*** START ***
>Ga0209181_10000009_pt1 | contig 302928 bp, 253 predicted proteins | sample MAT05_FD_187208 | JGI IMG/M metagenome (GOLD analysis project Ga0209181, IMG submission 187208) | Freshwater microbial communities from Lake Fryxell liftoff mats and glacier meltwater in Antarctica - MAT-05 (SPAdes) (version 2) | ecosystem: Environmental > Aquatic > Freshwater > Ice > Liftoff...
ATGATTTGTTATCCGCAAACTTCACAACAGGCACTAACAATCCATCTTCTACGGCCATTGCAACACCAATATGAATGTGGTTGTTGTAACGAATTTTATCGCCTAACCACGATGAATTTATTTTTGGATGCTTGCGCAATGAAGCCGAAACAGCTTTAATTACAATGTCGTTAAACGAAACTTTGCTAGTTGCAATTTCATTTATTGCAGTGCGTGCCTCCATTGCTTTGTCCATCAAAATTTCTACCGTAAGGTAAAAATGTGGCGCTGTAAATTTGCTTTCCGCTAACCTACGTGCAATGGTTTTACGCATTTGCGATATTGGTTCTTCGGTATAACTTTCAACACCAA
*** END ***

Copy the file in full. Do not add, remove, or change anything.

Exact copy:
>Ga0209181_10000009_pt1 | contig 302928 bp, 253 predicted proteins | sample MAT05_FD_187208 | JGI IMG/M metagenome (GOLD analysis project Ga0209181, IMG submission 187208) | Freshwater microbial communities from Lake Fryxell liftoff mats and glacier meltwater in Antarctica - MAT-05 (SPAdes) (version 2) | ecosystem: Environmental > Aquatic > Freshwater > Ice > Liftoff...
ATGATTTGTTATCCGCAAACTTCACAACAGGCACTAACAATCCATCTTCTACGGCCATTGCAACACCAATATGAATGTGGTTGTTGTAACGAATTTTATCGCCTAACCACGATGAATTTATTTTTGGATGCTTGCGCAATGAAGCCGAAACAGCTTTAATTACAATGTCGTTAAACGAAACTTTGCTAGTTGCAATTTCATTTATTGCAGTGCGTGCCTCCATTGCTTTGTCCATCAAAATTTCTACCGTAAGGTAAAAATGTGGCGCTGTAAATTTGCTTTCCGCTAACCTACGTGCAATGGTTTTACGCATTTGCGATATTGGTTCTTCGGTATAACTTTCAACACCAA